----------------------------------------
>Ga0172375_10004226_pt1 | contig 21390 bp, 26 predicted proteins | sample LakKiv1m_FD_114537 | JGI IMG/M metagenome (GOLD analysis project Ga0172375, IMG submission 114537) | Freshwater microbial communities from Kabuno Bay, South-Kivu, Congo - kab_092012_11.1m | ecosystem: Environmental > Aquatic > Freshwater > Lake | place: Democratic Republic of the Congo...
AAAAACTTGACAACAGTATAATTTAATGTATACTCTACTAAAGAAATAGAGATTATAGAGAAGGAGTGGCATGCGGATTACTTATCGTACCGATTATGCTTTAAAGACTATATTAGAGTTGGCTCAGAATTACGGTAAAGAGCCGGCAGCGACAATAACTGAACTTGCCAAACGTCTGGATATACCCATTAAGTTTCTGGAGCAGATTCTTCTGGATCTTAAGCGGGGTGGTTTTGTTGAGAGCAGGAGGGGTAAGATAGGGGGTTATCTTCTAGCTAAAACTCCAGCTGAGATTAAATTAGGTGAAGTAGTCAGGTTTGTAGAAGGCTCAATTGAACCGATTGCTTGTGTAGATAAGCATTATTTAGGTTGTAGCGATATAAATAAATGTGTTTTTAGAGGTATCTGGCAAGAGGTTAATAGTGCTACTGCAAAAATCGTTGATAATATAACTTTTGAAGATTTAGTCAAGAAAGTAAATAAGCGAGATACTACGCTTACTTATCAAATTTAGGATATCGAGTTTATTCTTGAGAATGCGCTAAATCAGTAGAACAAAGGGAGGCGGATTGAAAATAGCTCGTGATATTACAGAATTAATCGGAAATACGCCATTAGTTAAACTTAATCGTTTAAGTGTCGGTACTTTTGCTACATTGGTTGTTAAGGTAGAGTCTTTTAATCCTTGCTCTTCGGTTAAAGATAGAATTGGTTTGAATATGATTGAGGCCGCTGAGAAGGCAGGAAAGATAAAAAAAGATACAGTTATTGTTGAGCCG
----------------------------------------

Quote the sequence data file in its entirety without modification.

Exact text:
>Ga0172375_10004226_pt1 | contig 21390 bp, 26 predicted proteins | sample LakKiv1m_FD_114537 | JGI IMG/M metagenome (GOLD analysis project Ga0172375, IMG submission 114537) | Freshwater microbial communities from Kabuno Bay, South-Kivu, Congo - kab_092012_11.1m | ecosystem: Environmental > Aquatic > Freshwater > Lake | place: Democratic Republic of the Congo...
AAAAACTTGACAACAGTATAATTTAATGTATACTCTACTAAAGAAATAGAGATTATAGAGAAGGAGTGGCATGCGGATTACTTATCGTACCGATTATGCTTTAAAGACTATATTAGAGTTGGCTCAGAATTACGGTAAAGAGCCGGCAGCGACAATAACTGAACTTGCCAAACGTCTGGATATACCCATTAAGTTTCTGGAGCAGATTCTTCTGGATCTTAAGCGGGGTGGTTTTGTTGAGAGCAGGAGGGGTAAGATAGGGGGTTATCTTCTAGCTAAAACTCCAGCTGAGATTAAATTAGGTGAAGTAGTCAGGTTTGTAGAAGGCTCAATTGAACCGATTGCTTGTGTAGATAAGCATTATTTAGGTTGTAGCGATATAAATAAATGTGTTTTTAGAGGTATCTGGCAAGAGGTTAATAGTGCTACTGCAAAAATCGTTGATAATATAACTTTTGAAGATTTAGTCAAGAAAGTAAATAAGCGAGATACTACGCTTACTTATCAAATTTAGGATATCGAGTTTATTCTTGAGAATGCGCTAAATCAGTAGAACAAAGGGAGGCGGATTGAAAATAGCTCGTGATATTACAGAATTAATCGGAAATACGCCATTAGTTAAACTTAATCGTTTAAGTGTCGGTACTTTTGCTACATTGGTTGTTAAGGTAGAGTCTTTTAATCCTTGCTCTTCGGTTAAAGATAGAATTGGTTTGAATATGATTGAGGCCGCTGAGAAGGCAGGAAAGATAAAAAAAGATACAGTTATTGTTGAGCCG